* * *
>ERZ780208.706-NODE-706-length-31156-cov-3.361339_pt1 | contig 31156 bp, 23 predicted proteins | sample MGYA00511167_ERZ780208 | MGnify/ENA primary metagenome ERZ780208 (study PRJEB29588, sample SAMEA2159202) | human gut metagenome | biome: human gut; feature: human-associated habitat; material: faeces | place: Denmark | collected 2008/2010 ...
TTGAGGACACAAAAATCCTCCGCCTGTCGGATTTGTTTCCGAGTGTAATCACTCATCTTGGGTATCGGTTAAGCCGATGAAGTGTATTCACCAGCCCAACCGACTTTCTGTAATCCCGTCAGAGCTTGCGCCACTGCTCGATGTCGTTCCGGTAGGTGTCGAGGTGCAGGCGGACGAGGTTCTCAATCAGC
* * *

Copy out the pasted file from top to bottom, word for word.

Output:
>ERZ780208.706-NODE-706-length-31156-cov-3.361339_pt1 | contig 31156 bp, 23 predicted proteins | sample MGYA00511167_ERZ780208 | MGnify/ENA primary metagenome ERZ780208 (study PRJEB29588, sample SAMEA2159202) | human gut metagenome | biome: human gut; feature: human-associated habitat; material: faeces | place: Denmark | collected 2008/2010 ...
TTGAGGACACAAAAATCCTCCGCCTGTCGGATTTGTTTCCGAGTGTAATCACTCATCTTGGGTATCGGTTAAGCCGATGAAGTGTATTCACCAGCCCAACCGACTTTCTGTAATCCCGTCAGAGCTTGCGCCACTGCTCGATGTCGTTCCGGTAGGTGTCGAGGTGCAGGCGGACGAGGTTCTCAATCAGC